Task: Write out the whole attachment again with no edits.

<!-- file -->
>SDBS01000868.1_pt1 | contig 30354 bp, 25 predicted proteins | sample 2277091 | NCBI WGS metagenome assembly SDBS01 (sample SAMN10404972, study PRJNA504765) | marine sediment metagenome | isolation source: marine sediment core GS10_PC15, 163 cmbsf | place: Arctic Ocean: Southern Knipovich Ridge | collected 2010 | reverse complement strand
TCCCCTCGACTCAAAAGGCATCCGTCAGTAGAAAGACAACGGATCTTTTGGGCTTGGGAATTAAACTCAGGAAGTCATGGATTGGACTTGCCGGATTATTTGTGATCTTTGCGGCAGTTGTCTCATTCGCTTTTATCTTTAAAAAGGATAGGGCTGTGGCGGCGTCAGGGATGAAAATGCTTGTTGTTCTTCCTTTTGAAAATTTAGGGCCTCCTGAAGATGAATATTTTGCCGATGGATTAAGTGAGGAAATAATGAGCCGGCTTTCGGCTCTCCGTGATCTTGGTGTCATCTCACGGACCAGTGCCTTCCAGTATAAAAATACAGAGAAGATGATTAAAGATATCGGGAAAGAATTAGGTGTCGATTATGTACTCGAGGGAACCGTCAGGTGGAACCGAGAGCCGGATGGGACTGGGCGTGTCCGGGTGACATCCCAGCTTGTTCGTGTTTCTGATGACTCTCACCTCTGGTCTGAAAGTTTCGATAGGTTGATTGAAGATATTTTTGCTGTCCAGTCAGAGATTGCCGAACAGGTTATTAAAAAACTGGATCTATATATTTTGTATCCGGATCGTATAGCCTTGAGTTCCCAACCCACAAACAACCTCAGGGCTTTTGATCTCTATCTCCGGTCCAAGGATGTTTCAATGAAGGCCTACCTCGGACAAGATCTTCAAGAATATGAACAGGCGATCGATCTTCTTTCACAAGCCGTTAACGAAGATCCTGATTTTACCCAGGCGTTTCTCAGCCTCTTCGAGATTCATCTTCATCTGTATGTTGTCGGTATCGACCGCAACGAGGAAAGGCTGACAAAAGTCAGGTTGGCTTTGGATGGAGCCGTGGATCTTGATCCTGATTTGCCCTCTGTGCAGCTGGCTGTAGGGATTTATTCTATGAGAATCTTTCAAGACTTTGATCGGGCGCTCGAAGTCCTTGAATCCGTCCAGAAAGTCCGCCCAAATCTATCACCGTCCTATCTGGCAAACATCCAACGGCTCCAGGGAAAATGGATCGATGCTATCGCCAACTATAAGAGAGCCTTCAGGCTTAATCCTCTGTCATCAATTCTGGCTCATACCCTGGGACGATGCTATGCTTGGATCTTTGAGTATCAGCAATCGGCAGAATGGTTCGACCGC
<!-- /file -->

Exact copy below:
>SDBS01000868.1_pt1 | contig 30354 bp, 25 predicted proteins | sample 2277091 | NCBI WGS metagenome assembly SDBS01 (sample SAMN10404972, study PRJNA504765) | marine sediment metagenome | isolation source: marine sediment core GS10_PC15, 163 cmbsf | place: Arctic Ocean: Southern Knipovich Ridge | collected 2010 | reverse complement strand
TCCCCTCGACTCAAAAGGCATCCGTCAGTAGAAAGACAACGGATCTTTTGGGCTTGGGAATTAAACTCAGGAAGTCATGGATTGGACTTGCCGGATTATTTGTGATCTTTGCGGCAGTTGTCTCATTCGCTTTTATCTTTAAAAAGGATAGGGCTGTGGCGGCGTCAGGGATGAAAATGCTTGTTGTTCTTCCTTTTGAAAATTTAGGGCCTCCTGAAGATGAATATTTTGCCGATGGATTAAGTGAGGAAATAATGAGCCGGCTTTCGGCTCTCCGTGATCTTGGTGTCATCTCACGGACCAGTGCCTTCCAGTATAAAAATACAGAGAAGATGATTAAAGATATCGGGAAAGAATTAGGTGTCGATTATGTACTCGAGGGAACCGTCAGGTGGAACCGAGAGCCGGATGGGACTGGGCGTGTCCGGGTGACATCCCAGCTTGTTCGTGTTTCTGATGACTCTCACCTCTGGTCTGAAAGTTTCGATAGGTTGATTGAAGATATTTTTGCTGTCCAGTCAGAGATTGCCGAACAGGTTATTAAAAAACTGGATCTATATATTTTGTATCCGGATCGTATAGCCTTGAGTTCCCAACCCACAAACAACCTCAGGGCTTTTGATCTCTATCTCCGGTCCAAGGATGTTTCAATGAAGGCCTACCTCGGACAAGATCTTCAAGAATATGAACAGGCGATCGATCTTCTTTCACAAGCCGTTAACGAAGATCCTGATTTTACCCAGGCGTTTCTCAGCCTCTTCGAGATTCATCTTCATCTGTATGTTGTCGGTATCGACCGCAACGAGGAAAGGCTGACAAAAGTCAGGTTGGCTTTGGATGGAGCCGTGGATCTTGATCCTGATTTGCCCTCTGTGCAGCTGGCTGTAGGGATTTATTCTATGAGAATCTTTCAAGACTTTGATCGGGCGCTCGAAGTCCTTGAATCCGTCCAGAAAGTCCGCCCAAATCTATCACCGTCCTATCTGGCAAACATCCAACGGCTCCAGGGAAAATGGATCGATGCTATCGCCAACTATAAGAGAGCCTTCAGGCTTAATCCTCTGTCATCAATTCTGGCTCATACCCTGGGACGATGCTATGCTTGGATCTTTGAGTATCAGCAATCGGCAGAATGGTTCGACCGC